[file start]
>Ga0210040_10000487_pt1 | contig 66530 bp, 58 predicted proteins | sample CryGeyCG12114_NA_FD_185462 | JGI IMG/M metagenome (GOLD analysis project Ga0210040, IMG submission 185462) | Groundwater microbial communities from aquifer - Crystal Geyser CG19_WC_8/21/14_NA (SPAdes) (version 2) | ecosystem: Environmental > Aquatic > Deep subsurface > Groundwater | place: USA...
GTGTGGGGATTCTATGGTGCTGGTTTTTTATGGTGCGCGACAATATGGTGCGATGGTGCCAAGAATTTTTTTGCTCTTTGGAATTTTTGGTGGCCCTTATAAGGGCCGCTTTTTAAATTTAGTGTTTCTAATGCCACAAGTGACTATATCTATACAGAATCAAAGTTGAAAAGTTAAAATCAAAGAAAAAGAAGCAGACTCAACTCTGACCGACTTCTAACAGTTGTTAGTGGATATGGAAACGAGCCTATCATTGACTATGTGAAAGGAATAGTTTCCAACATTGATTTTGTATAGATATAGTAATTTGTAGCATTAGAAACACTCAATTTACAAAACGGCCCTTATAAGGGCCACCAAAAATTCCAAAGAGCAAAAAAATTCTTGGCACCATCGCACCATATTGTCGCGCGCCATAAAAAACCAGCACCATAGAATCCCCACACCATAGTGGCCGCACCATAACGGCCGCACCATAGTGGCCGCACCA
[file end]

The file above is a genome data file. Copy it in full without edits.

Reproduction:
>Ga0210040_10000487_pt1 | contig 66530 bp, 58 predicted proteins | sample CryGeyCG12114_NA_FD_185462 | JGI IMG/M metagenome (GOLD analysis project Ga0210040, IMG submission 185462) | Groundwater microbial communities from aquifer - Crystal Geyser CG19_WC_8/21/14_NA (SPAdes) (version 2) | ecosystem: Environmental > Aquatic > Deep subsurface > Groundwater | place: USA...
GTGTGGGGATTCTATGGTGCTGGTTTTTTATGGTGCGCGACAATATGGTGCGATGGTGCCAAGAATTTTTTTGCTCTTTGGAATTTTTGGTGGCCCTTATAAGGGCCGCTTTTTAAATTTAGTGTTTCTAATGCCACAAGTGACTATATCTATACAGAATCAAAGTTGAAAAGTTAAAATCAAAGAAAAAGAAGCAGACTCAACTCTGACCGACTTCTAACAGTTGTTAGTGGATATGGAAACGAGCCTATCATTGACTATGTGAAAGGAATAGTTTCCAACATTGATTTTGTATAGATATAGTAATTTGTAGCATTAGAAACACTCAATTTACAAAACGGCCCTTATAAGGGCCACCAAAAATTCCAAAGAGCAAAAAAATTCTTGGCACCATCGCACCATATTGTCGCGCGCCATAAAAAACCAGCACCATAGAATCCCCACACCATAGTGGCCGCACCATAACGGCCGCACCATAGTGGCCGCACCA